In the late eighteenth century, the Duke of Roxburghe transferred the racecourse from Caverton to Blakelaw, which is nearer Kelso, but this move was unpopular so in 1822, the present site at Berrymoss was chosen. The Incorporated Trades of Kelso, realising the importance of this event to the whole town, helped to transform the rough ground into a racecourse. A grandstand with a weighing-in room was built and there was a Masonic procession to mark the laying of the foundation stone. This grandstand is still in use today. Adjacent to the Cross Keys were the stables where the racehorses were accommodated. In recent memory these stable were run by the Anderson family, but were demolished to form the present car-park.
When Adam Main left the Cross Keys in 1803, he was replaced as landlord by George Yule and his wife Mary. They eventually bought the Hotel from the owners and they too ran a coaching business, with a service to Edinburgh three times a week. The coach left Kelso at 7 a.m. and arrived at the White House Inn, Canongate, at 4 p.m. In winter, the outside passengers sometimes frozen into position and had to be helped down from their seats.
George Yule died in 1814 and his wife four years later. The Hotel was then in the possession of their son, Adam Yule, an ambitious young man. He began to expand by moving into a tenement behind the Hotel, known as "Tweed Lodge", which consisted of a ballroom in the upper storey, a hayloft and school-room in the middle storey, and stables on the ground floor. Adam Yule borrowed money, but was not very punctual in paying his debts and his creditor was obliged to take drastic action to recover the loan: in 1836, the messenger-at-arms, Andrew Drysdale, "passed to the Market Cross of Edinburgh and after crying three several oyesses, open proclamation and publicly reading the written letters of horning and the said execution in His Majesty's name and authority lawfully denounced him (Adam Yule) H.M.'s rebel and put him to the horn by three several blasts." Adam Yule paid up £50 on account.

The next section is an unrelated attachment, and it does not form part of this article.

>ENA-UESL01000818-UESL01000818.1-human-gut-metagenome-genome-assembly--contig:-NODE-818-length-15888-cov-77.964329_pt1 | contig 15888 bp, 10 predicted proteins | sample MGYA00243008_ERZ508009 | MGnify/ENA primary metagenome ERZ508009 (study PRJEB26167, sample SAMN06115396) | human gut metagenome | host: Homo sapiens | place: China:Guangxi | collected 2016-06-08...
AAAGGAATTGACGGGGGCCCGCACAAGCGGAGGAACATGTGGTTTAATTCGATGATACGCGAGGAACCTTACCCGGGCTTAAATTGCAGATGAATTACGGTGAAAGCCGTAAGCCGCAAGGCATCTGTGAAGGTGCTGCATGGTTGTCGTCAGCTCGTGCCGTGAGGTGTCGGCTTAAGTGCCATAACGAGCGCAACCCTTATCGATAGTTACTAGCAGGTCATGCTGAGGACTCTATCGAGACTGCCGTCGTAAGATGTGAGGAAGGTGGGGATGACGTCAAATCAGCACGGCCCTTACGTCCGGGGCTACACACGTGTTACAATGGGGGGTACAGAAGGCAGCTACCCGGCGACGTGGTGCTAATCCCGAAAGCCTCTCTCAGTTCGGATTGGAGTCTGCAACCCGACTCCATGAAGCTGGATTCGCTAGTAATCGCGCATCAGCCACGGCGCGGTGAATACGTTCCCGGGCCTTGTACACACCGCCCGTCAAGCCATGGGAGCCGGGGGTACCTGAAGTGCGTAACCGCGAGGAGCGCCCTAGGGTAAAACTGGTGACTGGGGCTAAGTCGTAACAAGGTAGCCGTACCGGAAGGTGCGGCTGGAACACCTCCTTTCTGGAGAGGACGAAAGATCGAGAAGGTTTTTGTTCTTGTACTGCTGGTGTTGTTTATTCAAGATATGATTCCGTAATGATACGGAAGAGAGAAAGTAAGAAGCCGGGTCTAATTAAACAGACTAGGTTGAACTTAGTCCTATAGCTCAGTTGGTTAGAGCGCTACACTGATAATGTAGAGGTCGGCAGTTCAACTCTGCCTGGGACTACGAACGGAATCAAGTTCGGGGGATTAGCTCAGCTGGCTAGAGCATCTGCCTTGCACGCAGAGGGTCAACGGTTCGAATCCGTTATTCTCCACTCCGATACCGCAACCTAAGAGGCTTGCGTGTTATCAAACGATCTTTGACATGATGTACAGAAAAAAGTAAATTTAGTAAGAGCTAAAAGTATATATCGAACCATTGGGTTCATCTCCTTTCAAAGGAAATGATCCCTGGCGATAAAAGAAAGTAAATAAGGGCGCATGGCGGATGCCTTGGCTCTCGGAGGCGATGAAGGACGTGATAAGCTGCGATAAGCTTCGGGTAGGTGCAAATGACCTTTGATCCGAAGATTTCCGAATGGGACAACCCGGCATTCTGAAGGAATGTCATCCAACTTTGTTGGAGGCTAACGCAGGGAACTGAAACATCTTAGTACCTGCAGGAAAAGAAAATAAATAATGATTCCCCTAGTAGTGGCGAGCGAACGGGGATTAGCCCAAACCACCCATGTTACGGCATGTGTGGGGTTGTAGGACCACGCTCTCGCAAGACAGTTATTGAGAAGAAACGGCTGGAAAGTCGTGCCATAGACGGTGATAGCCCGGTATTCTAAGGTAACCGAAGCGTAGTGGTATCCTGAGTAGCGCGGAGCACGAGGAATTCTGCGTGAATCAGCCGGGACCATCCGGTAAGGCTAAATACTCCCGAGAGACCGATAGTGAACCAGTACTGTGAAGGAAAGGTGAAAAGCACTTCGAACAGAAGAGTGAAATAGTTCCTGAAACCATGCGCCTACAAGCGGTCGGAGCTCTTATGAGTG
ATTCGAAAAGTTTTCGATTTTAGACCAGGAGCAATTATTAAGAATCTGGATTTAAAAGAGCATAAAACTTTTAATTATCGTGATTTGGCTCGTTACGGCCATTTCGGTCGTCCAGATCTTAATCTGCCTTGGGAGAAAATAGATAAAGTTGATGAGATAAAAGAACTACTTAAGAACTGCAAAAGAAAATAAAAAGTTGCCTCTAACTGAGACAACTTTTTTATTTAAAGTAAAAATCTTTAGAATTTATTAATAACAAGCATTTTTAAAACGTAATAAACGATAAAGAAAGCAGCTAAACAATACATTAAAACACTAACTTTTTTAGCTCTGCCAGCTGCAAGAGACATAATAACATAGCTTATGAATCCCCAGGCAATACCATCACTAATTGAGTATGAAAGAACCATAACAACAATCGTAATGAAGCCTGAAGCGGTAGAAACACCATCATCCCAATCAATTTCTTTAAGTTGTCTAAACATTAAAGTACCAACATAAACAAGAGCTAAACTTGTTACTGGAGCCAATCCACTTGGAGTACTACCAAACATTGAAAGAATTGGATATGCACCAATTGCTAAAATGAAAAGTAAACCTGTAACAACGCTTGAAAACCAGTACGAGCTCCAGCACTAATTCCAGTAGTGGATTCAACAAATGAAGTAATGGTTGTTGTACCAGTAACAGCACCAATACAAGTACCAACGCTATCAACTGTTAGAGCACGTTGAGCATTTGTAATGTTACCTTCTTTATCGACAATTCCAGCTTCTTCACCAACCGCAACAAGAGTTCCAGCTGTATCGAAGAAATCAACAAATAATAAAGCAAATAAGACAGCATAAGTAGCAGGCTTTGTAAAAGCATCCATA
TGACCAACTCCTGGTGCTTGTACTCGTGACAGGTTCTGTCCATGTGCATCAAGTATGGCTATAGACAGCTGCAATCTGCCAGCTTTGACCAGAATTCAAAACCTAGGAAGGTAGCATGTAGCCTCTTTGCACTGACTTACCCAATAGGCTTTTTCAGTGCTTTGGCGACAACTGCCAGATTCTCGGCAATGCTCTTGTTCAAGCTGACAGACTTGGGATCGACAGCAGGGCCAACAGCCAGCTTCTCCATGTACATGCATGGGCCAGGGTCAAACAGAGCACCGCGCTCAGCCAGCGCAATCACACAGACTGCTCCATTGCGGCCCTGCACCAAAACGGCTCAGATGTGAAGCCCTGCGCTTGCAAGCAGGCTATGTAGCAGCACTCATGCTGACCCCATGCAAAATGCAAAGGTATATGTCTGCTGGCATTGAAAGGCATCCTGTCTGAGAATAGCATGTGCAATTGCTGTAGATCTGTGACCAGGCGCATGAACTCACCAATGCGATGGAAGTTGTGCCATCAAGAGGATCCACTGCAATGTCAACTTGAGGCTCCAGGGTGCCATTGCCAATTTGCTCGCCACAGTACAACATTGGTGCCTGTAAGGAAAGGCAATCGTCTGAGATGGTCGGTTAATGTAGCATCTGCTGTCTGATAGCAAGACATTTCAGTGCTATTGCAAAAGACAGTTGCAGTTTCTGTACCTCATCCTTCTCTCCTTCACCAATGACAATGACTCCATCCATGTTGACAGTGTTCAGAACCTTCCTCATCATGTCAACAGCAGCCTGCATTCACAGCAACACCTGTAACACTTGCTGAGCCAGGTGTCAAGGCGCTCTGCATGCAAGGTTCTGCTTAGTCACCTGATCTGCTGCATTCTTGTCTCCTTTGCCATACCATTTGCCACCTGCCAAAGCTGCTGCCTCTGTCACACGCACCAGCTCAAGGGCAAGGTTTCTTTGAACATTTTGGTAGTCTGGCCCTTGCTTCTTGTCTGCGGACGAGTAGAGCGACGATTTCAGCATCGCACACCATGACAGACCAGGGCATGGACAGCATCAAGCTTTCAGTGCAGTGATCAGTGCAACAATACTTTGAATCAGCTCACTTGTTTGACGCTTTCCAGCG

The arrival of the railway in 1850 badly affected the coaching business, but Yule ran a horse-drawn cab to take passengers to and from Kelso Station. Parties of day-trippers from other towns and cities made their way to the Cross Keys for meals and the Hotel was very much part of all the events which took place in the Square. Adam Yule was still in debt when he died in 1854 and his widow and daughters were left in penury: the Hotel was again put up for sale.
On one of the windows of the Cross Keys Hotel fronting the square, an observer will see "Keddie" inscribed in the glass. This was the name of the man who took over in 1867 as landlord, and who purchased the hotel in 1878. James Keddie proceeded to make alterations to the roof, which had been built in the French style, and added the Italianate facade. Following the refurbishment, Keddie advertised: "Situated in close proximity to the finest Salmon Angling Casts on the Tweed, and being a convenient centre for gentlemen during the Hunting Season, from which the meets of the Duke of Buccleuch's, the Northumberland and Berwickshire and the North Berwickshire Foxhounds may be attended, it is highly suited for the quarters of gentlemen following these sports. The most careful attention is given to the comfort of guests. The Cuisine is attended to with scrupulous care, and the Wines & Liquors are first-class."
Mr. Keddie had three children. His eldest son, David, operated the Friars Burn Brewery in Jedburgh, and his daughter, Sarah, married John Watts and moved to London. When James Keddie Snr died in 1889, Sarah sold her share in the hotel to her younger brother, James Thomas Keddie and he was the owner until his own death in 1917. Sarah repurchased the Cross Keys but sold it again in 1922 to the firm of J&A Davidson. Since then, there has been a variety of ownership, and while there are still a few gaps, we know that the hotel was sold to John Jamieson in the late 1920’s, but at some point during World War Two was sold again to William Younger & Co Ltd. The hotel was then sold to Maxwell Hotels Ltd in May 1946, who owned it until it was most recently purchased by Mr. Kenneth Ballantyne in 1975, whose firm M&J Ballantyne Ltd meticulously restored the hotel over a two year period to bring it back from almost dereliction. As the hotel was listed as a Category B building, each restoration task needed to be vetted by the Scottish Georgian Society and “Historic Buildings” section of the Scottish Development Department. When the hotel reopened on 1st July 1977, the ground floor was primarily made up of a hotel bar and shopping arcade, with the main restaurant, kitchens and ballroom on the first floor, and twenty bedrooms occupying the second and third floors.
The hotel today remains in the ownership of the Ballantyne family.